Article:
[url=www.KnoxvilleHomeCenter.com]www.KnoxvilleHomeCenter.com[/url]
[url=www.KnoxvilleTennesseeRealEstateBlog.com]www.KnoxvilleTennesseeRealEstateBlog.com[/url]
I am not an attorney & I am not giving you any legal advice.

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#69971 - 07/20/05 06:51 AM Re: Buyer_Agreements
Irene Morales Ward Offline
Member

Registered: 06/12/05
Posts: 68
Loc: Northern Virginia
But neither she nor I have ever needed a signature to ensure loyalty. Instead, we do what the Guru advised.
We ASK for it!

Duncan [/QB][/QUOTE]

I agree wholeheartedly with your advise and philosophy. That is precisely the kind of explanation that gets my clients committed to me. Almost 100% of my clients are referral so explaining to them how I do business and what I expect from them in return is very simple. If you don't explain how you work you can't blame the customers for not understanding the implications of using multiple agents.

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#147800 - 06/13/07 03:24 PM Re: Buyer_Agreements [Re: Duncan Pollock]
Dave Skitz Offline
Member

Registered: 06/13/07
Posts: 51
Loc: New Mexico
Originally Posted By: Duncan Pollock

...They can go to any open house they want. They can call up their own on whatever listings they see or happen to notice while driving by. Or they can ask you to get the information for them as often as they wish. Indeed, they can do whatever they choose to do EXCEPT for one thing: when they are ready to make an offer, they let you and you alone be the agent that draws it up, presents it, negotiates it, and -- by this simple, straightforward, but undeviating means -- allows you to get paid for what you've done...

How do handle this type of situation, if they're working with another agent in a similar fashion?

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#147867 - 06/13/07 07:38 PM Re: Buyer_Agreements [Re: Dave Skitz]
Jade456 Offline
Member

Registered: 09/10/04
Posts: 122
Loc: Las Vegas, Nevada
Good question Dave. I'm guessing one agreement with supercede another.

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#148572 - 06/16/07 03:06 PM Re: Buyer_Agreements [Re: Jade456]
Pikes Peak Offline
Major Contributor

Registered: 12/15/04
Posts: 2799
Loc: FL
"I'm guessing one agreement with supercede another."
If they have signed 2 agreements to pay the agents, they could owe 2 commissions.

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#148693 - 06/17/07 12:31 PM Re: Buyer_Agreements [Re: Pikes Peak]
Dave Skitz Offline
Member

Registered: 06/13/07
Posts: 51
Loc: New Mexico
Sorry, I guess I didn't state my question properly. Referring back to Duncan's post: "...Indeed, they can do whatever they choose to do EXCEPT for one thing: when they are ready to make an offer, they let you and you alone be the agent that draws it up, presents it, negotiates it, and -- by this simple, straightforward, but undeviating means -- allows you to get paid for what you've done..." How do handle this situation, if the they're working with another agent(s) without having signed an agreement with either you or the other agent(s)?

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#153075 - 07/05/07 08:13 AM Re: Buyer_Agreements [Re: Dee in Austin]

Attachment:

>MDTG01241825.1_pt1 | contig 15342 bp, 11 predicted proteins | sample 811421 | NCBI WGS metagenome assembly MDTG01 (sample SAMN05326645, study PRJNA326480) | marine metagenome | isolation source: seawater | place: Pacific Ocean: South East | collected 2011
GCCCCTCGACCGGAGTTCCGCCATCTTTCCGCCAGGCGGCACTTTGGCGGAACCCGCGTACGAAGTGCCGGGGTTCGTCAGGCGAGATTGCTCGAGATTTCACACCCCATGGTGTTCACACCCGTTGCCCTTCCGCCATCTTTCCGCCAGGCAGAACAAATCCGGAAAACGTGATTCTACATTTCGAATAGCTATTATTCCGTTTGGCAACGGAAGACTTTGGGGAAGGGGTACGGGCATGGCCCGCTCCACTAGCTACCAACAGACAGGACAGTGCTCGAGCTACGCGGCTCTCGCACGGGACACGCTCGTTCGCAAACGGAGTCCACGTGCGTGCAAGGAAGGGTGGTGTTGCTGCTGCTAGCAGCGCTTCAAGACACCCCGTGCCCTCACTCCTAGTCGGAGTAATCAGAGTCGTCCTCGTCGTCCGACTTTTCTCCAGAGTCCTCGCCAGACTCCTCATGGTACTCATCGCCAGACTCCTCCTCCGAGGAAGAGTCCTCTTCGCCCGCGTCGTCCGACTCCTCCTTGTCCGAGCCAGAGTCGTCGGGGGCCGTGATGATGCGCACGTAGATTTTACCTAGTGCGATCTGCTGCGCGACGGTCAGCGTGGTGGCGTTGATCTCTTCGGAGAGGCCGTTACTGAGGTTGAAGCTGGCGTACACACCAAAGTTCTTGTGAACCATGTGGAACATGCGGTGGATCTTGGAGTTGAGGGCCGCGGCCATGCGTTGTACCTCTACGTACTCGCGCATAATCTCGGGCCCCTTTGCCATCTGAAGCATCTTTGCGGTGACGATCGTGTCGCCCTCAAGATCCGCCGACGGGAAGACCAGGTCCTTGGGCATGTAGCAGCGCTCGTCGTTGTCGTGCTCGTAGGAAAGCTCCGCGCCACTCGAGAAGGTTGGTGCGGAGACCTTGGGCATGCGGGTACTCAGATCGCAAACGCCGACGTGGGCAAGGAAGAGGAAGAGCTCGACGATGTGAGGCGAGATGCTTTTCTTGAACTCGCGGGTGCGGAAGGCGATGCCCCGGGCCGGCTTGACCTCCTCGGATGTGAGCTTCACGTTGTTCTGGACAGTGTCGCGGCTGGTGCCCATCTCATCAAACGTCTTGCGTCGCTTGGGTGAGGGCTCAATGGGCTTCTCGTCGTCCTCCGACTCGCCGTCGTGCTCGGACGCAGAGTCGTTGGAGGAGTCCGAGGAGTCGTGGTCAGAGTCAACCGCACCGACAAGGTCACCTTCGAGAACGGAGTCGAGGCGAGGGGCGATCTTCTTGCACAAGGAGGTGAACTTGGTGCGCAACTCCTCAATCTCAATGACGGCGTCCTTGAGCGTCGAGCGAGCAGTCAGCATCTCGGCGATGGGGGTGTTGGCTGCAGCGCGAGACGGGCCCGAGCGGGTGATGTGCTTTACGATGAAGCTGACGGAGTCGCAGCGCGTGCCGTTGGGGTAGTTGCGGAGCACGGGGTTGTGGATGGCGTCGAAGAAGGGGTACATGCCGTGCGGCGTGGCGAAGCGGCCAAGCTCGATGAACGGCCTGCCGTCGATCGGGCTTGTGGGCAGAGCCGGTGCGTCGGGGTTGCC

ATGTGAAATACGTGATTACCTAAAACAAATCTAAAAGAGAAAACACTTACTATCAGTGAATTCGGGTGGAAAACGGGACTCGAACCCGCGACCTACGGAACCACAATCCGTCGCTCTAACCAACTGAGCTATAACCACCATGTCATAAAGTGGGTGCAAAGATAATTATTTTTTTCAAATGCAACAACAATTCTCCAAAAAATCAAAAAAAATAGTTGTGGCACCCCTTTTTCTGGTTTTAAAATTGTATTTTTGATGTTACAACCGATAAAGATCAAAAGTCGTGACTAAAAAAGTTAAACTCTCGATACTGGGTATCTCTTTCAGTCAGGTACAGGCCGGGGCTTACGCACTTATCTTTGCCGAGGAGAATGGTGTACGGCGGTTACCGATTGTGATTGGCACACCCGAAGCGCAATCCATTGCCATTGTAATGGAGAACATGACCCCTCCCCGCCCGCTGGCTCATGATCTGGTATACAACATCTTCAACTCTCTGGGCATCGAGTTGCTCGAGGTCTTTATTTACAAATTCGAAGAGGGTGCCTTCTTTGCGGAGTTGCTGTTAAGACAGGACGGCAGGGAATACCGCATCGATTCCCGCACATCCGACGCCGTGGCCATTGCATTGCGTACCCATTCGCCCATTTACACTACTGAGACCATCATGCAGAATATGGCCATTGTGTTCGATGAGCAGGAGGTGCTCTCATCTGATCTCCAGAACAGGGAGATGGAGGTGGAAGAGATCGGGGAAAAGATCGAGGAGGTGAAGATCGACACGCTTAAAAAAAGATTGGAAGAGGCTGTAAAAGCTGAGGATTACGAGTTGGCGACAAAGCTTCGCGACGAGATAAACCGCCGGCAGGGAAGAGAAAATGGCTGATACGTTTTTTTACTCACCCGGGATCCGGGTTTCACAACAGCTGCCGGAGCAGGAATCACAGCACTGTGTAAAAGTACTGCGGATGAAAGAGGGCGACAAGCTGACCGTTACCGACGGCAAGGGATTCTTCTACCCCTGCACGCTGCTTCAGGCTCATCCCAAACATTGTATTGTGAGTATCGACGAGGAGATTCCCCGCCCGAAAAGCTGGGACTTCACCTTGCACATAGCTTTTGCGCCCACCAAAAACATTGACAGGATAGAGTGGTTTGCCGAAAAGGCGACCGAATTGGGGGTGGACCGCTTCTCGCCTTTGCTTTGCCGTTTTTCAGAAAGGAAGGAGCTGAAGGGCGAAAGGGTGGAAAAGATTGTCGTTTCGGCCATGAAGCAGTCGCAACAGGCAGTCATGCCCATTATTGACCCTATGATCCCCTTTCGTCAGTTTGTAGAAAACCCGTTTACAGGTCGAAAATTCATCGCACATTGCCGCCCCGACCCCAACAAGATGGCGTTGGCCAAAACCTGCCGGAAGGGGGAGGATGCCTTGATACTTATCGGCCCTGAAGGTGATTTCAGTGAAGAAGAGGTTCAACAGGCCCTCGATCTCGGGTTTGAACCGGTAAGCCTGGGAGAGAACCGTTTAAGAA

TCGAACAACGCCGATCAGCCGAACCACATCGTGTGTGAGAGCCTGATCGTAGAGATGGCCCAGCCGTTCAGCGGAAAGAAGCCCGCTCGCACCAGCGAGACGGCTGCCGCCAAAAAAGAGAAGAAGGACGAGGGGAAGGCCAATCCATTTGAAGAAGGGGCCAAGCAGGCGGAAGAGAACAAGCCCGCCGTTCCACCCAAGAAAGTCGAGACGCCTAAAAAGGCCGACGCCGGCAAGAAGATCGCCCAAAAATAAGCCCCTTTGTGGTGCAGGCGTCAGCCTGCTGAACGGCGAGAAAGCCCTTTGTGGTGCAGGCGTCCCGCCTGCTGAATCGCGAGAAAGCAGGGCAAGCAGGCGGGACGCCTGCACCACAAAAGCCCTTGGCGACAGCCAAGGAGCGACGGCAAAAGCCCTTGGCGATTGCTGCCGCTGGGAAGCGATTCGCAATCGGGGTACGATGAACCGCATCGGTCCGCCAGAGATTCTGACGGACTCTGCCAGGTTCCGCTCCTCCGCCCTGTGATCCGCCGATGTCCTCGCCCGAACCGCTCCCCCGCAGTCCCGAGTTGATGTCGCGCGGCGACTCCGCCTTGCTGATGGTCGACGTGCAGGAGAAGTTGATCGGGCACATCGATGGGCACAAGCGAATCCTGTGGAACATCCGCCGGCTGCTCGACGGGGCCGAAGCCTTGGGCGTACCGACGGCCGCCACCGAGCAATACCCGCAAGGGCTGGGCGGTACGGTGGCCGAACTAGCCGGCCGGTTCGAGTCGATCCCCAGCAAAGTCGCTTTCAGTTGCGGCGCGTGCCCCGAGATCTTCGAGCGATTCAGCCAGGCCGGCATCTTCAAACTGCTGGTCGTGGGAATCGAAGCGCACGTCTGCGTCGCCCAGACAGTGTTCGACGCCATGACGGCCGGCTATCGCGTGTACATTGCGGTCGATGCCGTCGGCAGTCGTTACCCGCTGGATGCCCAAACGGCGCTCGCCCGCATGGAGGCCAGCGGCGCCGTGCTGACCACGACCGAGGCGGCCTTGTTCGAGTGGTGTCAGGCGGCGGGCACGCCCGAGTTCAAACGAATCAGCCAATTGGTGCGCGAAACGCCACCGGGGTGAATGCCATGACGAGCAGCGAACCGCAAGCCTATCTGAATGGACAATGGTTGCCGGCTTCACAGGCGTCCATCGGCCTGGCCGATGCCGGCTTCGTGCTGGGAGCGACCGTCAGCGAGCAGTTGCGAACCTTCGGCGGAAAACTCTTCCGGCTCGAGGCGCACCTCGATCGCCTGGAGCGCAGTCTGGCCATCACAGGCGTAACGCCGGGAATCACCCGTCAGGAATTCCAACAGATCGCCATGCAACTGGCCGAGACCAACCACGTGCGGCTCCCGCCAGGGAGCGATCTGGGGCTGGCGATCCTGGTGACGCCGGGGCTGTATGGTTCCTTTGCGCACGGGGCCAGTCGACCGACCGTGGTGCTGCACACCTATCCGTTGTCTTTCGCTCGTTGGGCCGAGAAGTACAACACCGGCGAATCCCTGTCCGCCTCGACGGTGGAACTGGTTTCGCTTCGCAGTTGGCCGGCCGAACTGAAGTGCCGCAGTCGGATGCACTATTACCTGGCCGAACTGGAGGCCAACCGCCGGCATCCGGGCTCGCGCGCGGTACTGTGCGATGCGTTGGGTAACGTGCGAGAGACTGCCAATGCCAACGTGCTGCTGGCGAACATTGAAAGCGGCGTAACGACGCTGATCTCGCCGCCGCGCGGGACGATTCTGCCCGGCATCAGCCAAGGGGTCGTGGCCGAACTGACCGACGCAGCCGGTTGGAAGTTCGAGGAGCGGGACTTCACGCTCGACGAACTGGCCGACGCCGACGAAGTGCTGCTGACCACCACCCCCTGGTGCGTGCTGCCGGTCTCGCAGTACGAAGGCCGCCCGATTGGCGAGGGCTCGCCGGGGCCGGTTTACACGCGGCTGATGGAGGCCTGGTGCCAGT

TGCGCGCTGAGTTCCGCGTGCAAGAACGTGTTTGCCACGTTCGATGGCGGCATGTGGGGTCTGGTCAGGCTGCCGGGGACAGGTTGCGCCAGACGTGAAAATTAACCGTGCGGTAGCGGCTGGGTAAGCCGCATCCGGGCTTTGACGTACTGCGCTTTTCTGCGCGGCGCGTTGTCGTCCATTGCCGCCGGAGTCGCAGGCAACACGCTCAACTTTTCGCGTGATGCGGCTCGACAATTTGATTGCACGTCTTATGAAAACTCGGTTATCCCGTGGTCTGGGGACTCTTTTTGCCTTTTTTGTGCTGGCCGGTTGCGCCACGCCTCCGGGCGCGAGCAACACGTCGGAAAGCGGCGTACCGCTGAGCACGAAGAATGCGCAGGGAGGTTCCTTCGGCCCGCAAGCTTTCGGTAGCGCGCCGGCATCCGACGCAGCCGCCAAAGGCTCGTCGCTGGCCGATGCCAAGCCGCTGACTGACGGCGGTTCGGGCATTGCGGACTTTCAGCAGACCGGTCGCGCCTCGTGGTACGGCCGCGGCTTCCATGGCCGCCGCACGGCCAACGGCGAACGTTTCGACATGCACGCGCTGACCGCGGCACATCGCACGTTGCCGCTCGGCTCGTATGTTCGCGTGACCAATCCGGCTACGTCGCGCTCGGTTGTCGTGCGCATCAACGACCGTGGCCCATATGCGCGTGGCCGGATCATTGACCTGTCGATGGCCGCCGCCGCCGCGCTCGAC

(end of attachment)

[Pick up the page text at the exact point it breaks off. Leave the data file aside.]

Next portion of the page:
Leighlee Offline
Junior Member

Registered: 06/24/07
Posts: 5
Hi

I was reading your post, and I was wondering, could you share with us what you put on your list of services that you can not provide to the prospective buyers?

Thank you
Leighlee

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#154465 - 07/10/07 04:10 PM Re: Buyer_Agreements [Re: Leighlee]
MrsSea Offline
Member

Registered: 07/09/07
Posts: 258
Loc: Washington, DC
Ok, I know this was covered I think on my first day of class..but Imma ask again anyhow.


I have a client, we have an agreement, could I tell her that if she sees a home/condo elswhere with a different realtor (say they work for Remax) and she REALLY wants that one (and I work for Coldwell Banker) to let me know... how does that work....she's loyal and tells me "I want that home, what can you do to make a deal?"


Edited by MrsSea (07/10/07 04:11 PM)

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#154771 - 07/11/07 11:37 AM Re: Buyer_Agreements [Re: MrsSea]
rwilson99 Offline
Member

Registered: 09/04/05
Posts: 479
Loc: Tampa, Florida
You cover that when you complete your buyer agreement...

Mr./Mrs. Buyer

There are ostensibly two rules for you with this agreement.

1. I get to show you the property, if you see something let me know and I'll arrange the showing, OK?

2. I get to write the contract, after all if the seller's agent writes the contract, I don't get to protect you're interest, make sense?

You will need to trade a little bit of instant gratification for a higher level of service, does that sound fair?

Super... I need your driver's license so we can complete the paperwork.
_________________________
Robert Wilson
Keller Williams Tampa

I am not a laywer, and I can't even spell very well.

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#158228 - 07/25/07 09:02 PM Re: Buyer_Agreements [Re: Guest]
Devil's Advocate Offline
Veteran Member

Registered: 01/03/05
Posts: 538
Loc: Ontario, Canada
If applicable, study up on agency law and then be in a position to explain to the prospect the difference between a fiduciary relationship and a non-fiduciary relationship and the advantage and disadvantage of both relationships. An intelligent consumer will quickly see the difference if explained to them right and if they are not willing to engage your service, then don't give then any.